Concurrent verification for sequential programs

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Wickerson, John Peter 

This dissertation makes two contributions to the field of software verification. The first explains how verification techniques originally developed for concurrency can be usefully applied to sequential programs. The second describes how sequential programs can be verified using diagrams that have a parallel nature. The first contribution involves a new treatment of stability in verification methods based on rely-guarantee. When an assertion made in one thread of a concurrent system cannot be invalidated by the actions of other threads, that assertion is said to be 'stable'. Stability is normally enforced through side-conditions on rely-guarantee proof rules. This dissertation proposes instead to encode stability information into the syntactic form of the assertion. This approach, which we call explicit stabilisation, brings several benefits. First, we empower rely-guarantee with the ability to reason about library code for the first time. Second, when the rely-guarantee method is redepleyed in a sequential setting, explicit stabilisation allows more details of a module's implementation to be hidden when verifying clients. Third, explicit stabilisation brings a more nuanced understanding of the important issue of stability in concurrent and sequential verification; such an understanding grows ever more important as verification techniques grow ever more complex. The second contribution is a new method of presenting program proofs conducted in separation logic. Building on work by Jules Bean, the ribbon proof is a diagrammatic alternative to the standard 'proof outline'. By emphasising the structure of a proof, ribbon proofs are intelligible and hence useful pedagogically. Because they contain less redundancy than proof outlines, and allow each proof step to be checked locally, they are highly scalable; this we illustrate with a ribbon proof of the Version 7 Unix memory manager. Where proof outlines are cumbersome to modify, ribbon proofs can be visually manoeuvred to yield proofs of variant programs. We describe the ribbon proof system, prove its soundness and completeness, and outline a prototype tool for mechanically checking the diagrams it produ1res.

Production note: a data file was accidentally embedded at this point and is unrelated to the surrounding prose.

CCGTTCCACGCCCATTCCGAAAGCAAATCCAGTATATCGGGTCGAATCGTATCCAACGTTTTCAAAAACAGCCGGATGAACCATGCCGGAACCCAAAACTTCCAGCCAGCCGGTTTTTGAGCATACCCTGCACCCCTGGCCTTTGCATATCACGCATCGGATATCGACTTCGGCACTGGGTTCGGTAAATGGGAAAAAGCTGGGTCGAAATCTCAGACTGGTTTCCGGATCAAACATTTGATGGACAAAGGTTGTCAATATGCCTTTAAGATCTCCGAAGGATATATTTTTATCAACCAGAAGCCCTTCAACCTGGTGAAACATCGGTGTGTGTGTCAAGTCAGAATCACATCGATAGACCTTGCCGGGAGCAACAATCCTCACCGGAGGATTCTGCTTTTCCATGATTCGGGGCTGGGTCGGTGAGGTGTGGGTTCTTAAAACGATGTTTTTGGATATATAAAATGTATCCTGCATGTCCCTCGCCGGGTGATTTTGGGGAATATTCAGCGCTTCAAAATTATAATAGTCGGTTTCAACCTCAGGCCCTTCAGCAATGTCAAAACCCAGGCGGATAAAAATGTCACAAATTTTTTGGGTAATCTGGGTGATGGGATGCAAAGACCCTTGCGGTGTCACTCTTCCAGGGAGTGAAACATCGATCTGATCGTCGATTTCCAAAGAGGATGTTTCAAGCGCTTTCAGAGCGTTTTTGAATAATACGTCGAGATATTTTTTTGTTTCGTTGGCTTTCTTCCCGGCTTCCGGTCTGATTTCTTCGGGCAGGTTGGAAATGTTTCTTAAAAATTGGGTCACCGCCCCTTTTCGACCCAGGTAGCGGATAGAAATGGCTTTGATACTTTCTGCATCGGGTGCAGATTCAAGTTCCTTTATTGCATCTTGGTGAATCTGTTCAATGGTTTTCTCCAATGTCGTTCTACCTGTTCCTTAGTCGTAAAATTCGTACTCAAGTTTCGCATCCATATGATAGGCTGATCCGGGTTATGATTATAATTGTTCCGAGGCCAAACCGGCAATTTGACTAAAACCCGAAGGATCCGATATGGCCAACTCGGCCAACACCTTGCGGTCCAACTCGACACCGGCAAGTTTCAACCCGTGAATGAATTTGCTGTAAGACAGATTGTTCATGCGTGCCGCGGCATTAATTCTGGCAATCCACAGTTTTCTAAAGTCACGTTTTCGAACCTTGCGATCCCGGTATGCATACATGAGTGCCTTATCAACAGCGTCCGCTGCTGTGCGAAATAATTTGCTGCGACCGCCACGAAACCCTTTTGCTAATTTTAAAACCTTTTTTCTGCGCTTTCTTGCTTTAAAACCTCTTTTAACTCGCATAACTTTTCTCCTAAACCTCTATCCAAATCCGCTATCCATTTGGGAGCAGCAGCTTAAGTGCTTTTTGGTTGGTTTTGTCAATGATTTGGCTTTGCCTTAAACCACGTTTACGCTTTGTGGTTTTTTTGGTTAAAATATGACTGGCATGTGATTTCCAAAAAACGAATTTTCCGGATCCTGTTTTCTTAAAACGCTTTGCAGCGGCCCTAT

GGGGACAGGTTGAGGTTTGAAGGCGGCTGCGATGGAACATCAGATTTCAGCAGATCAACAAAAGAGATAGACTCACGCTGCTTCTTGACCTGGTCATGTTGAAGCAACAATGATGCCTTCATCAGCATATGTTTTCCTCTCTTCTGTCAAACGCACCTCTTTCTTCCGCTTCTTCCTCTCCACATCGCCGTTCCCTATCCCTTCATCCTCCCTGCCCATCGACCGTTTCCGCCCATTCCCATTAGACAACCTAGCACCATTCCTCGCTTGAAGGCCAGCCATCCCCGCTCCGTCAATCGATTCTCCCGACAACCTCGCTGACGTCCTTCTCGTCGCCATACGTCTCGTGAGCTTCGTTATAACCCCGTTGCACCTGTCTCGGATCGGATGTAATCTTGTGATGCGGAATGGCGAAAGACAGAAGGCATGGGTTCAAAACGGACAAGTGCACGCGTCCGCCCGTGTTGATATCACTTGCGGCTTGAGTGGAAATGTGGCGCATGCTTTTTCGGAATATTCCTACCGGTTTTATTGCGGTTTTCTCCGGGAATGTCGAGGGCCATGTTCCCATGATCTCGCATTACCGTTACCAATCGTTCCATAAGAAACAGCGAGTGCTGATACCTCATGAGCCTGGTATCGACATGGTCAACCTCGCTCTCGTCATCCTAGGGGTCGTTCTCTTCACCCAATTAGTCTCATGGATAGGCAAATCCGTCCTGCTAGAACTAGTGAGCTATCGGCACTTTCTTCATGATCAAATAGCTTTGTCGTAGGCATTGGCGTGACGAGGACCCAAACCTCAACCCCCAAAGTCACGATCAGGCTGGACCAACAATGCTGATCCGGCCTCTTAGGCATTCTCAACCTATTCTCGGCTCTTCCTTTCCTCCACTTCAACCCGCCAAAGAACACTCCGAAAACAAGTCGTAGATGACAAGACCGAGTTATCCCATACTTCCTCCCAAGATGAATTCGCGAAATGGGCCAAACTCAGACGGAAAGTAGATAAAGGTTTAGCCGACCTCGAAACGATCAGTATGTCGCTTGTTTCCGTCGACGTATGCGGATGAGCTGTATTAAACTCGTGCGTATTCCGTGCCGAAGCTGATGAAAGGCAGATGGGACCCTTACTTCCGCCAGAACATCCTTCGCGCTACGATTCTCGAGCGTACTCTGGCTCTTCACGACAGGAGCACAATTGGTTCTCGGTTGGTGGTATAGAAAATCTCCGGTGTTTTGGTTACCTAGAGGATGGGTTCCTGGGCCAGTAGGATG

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Doctor of Philosophy (PhD)
Awarding Institution
University of Cambridge